By night, he glides through the New York social scene like a suave and sophisticated Tarzan. King of the urban jungle, he can scoop a female from a circle of five other alpha males, and he makes short work of his designated equal hardened gossip columnist and jaded romantic Sara (Eva Mendes). A series of unfortunate confusions stunts their blossoming romance, but what follows is less a battle of the sexes than a battle of the sexless: The two circle each other like wary business partners, parrying drippy relationship-speak like boardroom negotiations. Courtship, according to "Hitch," is merely a means to secure that most tenuous of social contracts: a promise not to hit it and quit it.
Hitch may be a player by trade, but we're supposed to believe that Sara's charms (their nature we'll get to later) have turned him into a pussycat. Smith is the perfect actor to convey this preposterous combination of guile and innocence. His character must be a guy who has honed special powers over women but would never use them for evil. Smith's looks a lofty, buff torso topped by an almost animatronic head do half the work, making Hitch manly but also cuddly. Smith's well-paid onscreen charisma adds the rest, a bright comic quality of easygoing goofiness that provides the funniest jokes.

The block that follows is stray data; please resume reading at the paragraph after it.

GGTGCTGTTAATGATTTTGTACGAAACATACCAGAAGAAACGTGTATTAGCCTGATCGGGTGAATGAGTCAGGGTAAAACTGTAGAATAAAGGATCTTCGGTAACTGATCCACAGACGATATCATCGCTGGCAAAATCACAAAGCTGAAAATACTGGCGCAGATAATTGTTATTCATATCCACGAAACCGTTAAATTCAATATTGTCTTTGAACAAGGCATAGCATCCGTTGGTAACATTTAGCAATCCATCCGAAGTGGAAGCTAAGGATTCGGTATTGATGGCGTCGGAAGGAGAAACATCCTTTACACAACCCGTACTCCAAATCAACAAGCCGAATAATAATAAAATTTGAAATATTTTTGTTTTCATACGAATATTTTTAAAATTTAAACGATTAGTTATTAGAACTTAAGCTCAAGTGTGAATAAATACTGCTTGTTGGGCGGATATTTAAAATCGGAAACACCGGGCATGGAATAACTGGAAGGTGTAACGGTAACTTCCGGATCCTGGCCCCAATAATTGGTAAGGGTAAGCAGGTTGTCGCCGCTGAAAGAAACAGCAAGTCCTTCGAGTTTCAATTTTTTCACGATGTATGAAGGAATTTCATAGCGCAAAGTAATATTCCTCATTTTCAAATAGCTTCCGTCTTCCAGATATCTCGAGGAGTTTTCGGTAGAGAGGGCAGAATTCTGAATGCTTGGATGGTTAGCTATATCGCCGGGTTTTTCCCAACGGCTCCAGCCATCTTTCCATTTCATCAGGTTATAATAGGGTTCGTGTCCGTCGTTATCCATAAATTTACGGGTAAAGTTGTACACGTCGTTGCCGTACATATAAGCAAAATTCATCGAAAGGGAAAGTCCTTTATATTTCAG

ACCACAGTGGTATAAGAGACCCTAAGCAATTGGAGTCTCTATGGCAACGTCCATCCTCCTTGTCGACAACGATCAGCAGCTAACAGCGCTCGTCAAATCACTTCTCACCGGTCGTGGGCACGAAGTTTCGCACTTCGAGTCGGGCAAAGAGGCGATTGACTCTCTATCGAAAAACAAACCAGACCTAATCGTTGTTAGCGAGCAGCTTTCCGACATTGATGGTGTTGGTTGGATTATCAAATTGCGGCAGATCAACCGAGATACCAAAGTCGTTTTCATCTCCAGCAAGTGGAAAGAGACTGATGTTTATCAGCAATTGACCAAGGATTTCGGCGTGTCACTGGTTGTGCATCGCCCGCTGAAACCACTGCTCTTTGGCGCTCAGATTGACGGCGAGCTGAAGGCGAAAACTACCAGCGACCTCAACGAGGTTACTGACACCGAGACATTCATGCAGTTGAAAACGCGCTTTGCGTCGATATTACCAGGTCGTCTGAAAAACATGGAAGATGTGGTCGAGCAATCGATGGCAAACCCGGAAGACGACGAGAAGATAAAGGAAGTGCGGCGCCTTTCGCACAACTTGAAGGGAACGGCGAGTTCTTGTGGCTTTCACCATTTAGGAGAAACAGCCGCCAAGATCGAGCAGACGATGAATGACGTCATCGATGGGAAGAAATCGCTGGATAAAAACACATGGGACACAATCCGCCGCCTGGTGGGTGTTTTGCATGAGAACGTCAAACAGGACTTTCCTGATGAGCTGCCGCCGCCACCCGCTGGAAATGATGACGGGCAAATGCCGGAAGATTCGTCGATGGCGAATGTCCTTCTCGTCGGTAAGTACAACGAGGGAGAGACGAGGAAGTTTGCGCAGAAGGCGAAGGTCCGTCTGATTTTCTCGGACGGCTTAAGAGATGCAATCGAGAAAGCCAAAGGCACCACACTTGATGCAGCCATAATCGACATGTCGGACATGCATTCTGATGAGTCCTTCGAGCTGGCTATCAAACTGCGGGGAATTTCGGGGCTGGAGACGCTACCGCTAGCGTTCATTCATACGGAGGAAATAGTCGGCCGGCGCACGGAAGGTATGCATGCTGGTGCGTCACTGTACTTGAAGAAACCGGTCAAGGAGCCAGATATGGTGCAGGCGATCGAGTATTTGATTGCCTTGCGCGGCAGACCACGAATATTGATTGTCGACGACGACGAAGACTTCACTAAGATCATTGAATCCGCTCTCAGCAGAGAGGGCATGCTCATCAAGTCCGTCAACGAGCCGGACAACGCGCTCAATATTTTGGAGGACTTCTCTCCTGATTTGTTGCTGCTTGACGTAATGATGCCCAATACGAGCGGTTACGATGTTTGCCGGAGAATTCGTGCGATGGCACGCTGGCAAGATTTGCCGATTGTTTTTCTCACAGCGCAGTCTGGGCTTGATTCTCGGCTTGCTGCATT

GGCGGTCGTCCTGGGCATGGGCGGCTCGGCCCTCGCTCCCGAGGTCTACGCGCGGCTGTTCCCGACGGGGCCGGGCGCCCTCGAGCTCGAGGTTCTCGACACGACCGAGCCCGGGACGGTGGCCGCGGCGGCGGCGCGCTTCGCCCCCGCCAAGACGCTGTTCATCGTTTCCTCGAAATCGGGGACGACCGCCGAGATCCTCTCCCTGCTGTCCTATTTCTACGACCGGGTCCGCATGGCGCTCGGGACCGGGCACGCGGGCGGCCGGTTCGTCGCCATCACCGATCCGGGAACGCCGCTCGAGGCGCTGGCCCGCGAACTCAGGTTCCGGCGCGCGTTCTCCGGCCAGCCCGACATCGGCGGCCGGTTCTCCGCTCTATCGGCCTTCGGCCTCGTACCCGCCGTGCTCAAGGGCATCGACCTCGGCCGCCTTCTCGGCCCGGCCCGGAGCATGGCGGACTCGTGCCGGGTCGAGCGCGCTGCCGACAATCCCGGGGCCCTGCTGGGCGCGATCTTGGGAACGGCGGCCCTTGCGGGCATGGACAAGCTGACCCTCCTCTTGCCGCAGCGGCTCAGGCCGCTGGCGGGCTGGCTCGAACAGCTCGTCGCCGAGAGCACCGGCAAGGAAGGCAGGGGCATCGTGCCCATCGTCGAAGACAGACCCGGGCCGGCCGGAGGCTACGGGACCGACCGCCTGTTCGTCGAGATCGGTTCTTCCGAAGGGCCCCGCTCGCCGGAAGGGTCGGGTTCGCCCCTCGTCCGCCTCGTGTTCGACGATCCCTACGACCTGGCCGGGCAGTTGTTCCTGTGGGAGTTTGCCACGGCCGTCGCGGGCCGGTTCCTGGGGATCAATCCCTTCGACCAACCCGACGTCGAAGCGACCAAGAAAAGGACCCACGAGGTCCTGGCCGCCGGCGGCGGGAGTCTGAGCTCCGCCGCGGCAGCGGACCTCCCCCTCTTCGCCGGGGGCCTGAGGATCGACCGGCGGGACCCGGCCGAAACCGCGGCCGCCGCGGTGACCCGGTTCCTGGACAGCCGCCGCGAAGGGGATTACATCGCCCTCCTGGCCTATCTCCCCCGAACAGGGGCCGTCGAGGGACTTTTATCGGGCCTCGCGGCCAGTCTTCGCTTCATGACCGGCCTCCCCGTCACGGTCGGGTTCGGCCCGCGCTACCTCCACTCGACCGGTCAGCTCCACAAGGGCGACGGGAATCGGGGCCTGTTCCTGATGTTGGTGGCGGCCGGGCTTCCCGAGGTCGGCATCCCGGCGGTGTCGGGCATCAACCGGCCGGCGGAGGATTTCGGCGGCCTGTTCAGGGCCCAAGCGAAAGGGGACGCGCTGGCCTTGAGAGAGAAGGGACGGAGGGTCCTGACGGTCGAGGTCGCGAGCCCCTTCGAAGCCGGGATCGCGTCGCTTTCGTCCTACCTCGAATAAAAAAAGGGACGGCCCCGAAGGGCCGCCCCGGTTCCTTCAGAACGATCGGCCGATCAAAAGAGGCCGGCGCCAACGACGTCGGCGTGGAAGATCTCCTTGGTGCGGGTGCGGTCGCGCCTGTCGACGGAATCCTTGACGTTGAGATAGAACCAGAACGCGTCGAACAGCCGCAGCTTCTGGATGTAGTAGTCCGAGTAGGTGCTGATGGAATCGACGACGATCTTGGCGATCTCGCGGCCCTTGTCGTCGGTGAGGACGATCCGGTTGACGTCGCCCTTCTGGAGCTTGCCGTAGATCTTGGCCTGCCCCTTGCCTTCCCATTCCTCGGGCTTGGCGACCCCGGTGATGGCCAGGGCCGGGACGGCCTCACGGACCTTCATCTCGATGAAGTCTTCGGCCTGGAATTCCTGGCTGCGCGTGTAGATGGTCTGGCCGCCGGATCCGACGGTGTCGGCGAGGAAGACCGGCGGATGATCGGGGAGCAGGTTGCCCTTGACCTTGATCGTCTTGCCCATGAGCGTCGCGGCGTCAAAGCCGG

No matter how serious a star he becomes, Smith is always best midpratfall, and he may be the closest thing contemporary cinema has to a Cary Grant. It's a shame that director Andy Tennant, working from a script by Kevin Bisch, felt the need to burden him with sappy dialogue. These romantic fits are so numerous and clumsy, it's not long before you start bracing yourself for their arrival: closeup on Smith's serious face, as if he's about to whisper in your ear. All other sound is sucked from the auditorium. Cue dopey aphorism: "Life is not the amount of breaths you take, it's the moments that take your breath away." There are moments when you think you've stumbled upon the longest De Beers commercial ever.
Hitch, however, is a veritable Cyrano compared to Sara. The multiethnic Mendes must have dazzled the casting committee with her J. Lo-esque potential to seduce the entire demographic. She's a physically attractive, headstrong professional, but a cliché as a career busybody. (Can we assume journalist was a tossup with doctor?) We're meant to see her as the skeptical, chaste girl in a crowd of gullibles and sluts, but mostly what we see are generous shots of her plentiful bosom. To her mind, love is better calculated than spontaneous. A worthy man must exhaust himself through a series of tests to win her heart. What he wins is a crabby, distrustful drama queen. It's a wonder Hitch cares, but then another pan of cleavage tells our thoughts to move along.
A PG-13 rating thankfully spares us any turgid love scenes, but the movie's as devoid of real emotion as sex. It may be more appropriate to refer to the filmmakers behind this project as a marketing team, so seamlessly do the various components of the merchandise come together. Taking in the easy-listening soundtrack, the product placements and the pandering to generic attitudes, it is not hard to imagine high-fives passed between smartly dressed "movie doctors" congratulating each other at a wrap party. Released in conjunction with Valentine's Day, the movie is a fitting accompaniment to a box of assorted chocolates. You like a few bits here and there, but the whole has no appeal. ** S
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